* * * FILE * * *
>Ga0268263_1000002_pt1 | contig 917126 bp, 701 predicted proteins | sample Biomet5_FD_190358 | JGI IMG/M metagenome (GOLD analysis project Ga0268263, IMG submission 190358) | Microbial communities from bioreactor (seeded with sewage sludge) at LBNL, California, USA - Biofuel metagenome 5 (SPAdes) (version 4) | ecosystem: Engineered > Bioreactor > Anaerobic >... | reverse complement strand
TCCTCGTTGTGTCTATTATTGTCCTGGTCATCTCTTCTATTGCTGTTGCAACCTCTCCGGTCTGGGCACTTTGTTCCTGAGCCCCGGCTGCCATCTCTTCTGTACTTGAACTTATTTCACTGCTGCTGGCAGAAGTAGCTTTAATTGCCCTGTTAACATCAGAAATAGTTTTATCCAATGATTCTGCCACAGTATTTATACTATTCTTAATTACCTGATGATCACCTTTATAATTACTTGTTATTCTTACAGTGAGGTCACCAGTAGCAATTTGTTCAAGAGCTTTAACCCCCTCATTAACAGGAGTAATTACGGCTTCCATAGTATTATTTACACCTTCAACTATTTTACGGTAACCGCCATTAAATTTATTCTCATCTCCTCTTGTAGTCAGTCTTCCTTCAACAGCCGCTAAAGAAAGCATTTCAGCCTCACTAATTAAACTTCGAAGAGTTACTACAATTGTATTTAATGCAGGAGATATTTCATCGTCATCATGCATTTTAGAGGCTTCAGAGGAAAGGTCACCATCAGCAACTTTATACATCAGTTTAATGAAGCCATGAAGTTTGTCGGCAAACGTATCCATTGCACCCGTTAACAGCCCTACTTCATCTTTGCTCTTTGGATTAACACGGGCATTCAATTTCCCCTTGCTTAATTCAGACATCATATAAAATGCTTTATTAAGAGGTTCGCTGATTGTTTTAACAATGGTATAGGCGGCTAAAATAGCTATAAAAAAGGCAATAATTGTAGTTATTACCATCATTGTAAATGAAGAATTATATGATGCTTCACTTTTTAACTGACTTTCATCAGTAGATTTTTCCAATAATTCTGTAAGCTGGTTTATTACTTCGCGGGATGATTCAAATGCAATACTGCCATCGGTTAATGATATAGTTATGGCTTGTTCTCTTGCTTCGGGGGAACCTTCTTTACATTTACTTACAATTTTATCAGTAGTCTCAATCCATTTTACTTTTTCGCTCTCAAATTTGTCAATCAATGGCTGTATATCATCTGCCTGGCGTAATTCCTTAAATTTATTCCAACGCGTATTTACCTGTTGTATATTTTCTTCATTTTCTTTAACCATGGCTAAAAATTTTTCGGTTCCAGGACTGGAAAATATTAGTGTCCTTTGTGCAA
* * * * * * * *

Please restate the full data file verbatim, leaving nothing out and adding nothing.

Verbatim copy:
>Ga0268263_1000002_pt1 | contig 917126 bp, 701 predicted proteins | sample Biomet5_FD_190358 | JGI IMG/M metagenome (GOLD analysis project Ga0268263, IMG submission 190358) | Microbial communities from bioreactor (seeded with sewage sludge) at LBNL, California, USA - Biofuel metagenome 5 (SPAdes) (version 4) | ecosystem: Engineered > Bioreactor > Anaerobic >... | reverse complement strand
TCCTCGTTGTGTCTATTATTGTCCTGGTCATCTCTTCTATTGCTGTTGCAACCTCTCCGGTCTGGGCACTTTGTTCCTGAGCCCCGGCTGCCATCTCTTCTGTACTTGAACTTATTTCACTGCTGCTGGCAGAAGTAGCTTTAATTGCCCTGTTAACATCAGAAATAGTTTTATCCAATGATTCTGCCACAGTATTTATACTATTCTTAATTACCTGATGATCACCTTTATAATTACTTGTTATTCTTACAGTGAGGTCACCAGTAGCAATTTGTTCAAGAGCTTTAACCCCCTCATTAACAGGAGTAATTACGGCTTCCATAGTATTATTTACACCTTCAACTATTTTACGGTAACCGCCATTAAATTTATTCTCATCTCCTCTTGTAGTCAGTCTTCCTTCAACAGCCGCTAAAGAAAGCATTTCAGCCTCACTAATTAAACTTCGAAGAGTTACTACAATTGTATTTAATGCAGGAGATATTTCATCGTCATCATGCATTTTAGAGGCTTCAGAGGAAAGGTCACCATCAGCAACTTTATACATCAGTTTAATGAAGCCATGAAGTTTGTCGGCAAACGTATCCATTGCACCCGTTAACAGCCCTACTTCATCTTTGCTCTTTGGATTAACACGGGCATTCAATTTCCCCTTGCTTAATTCAGACATCATATAAAATGCTTTATTAAGAGGTTCGCTGATTGTTTTAACAATGGTATAGGCGGCTAAAATAGCTATAAAAAAGGCAATAATTGTAGTTATTACCATCATTGTAAATGAAGAATTATATGATGCTTCACTTTTTAACTGACTTTCATCAGTAGATTTTTCCAATAATTCTGTAAGCTGGTTTATTACTTCGCGGGATGATTCAAATGCAATACTGCCATCGGTTAATGATATAGTTATGGCTTGTTCTCTTGCTTCGGGGGAACCTTCTTTACATTTACTTACAATTTTATCAGTAGTCTCAATCCATTTTACTTTTTCGCTCTCAAATTTGTCAATCAATGGCTGTATATCATCTGCCTGGCGTAATTCCTTAAATTTATTCCAACGCGTATTTACCTGTTGTATATTTTCTTCATTTTCTTTAACCATGGCTAAAAATTTTTCGGTTCCAGGACTGGAAAATATTAGTGTCCTTTGTGCAA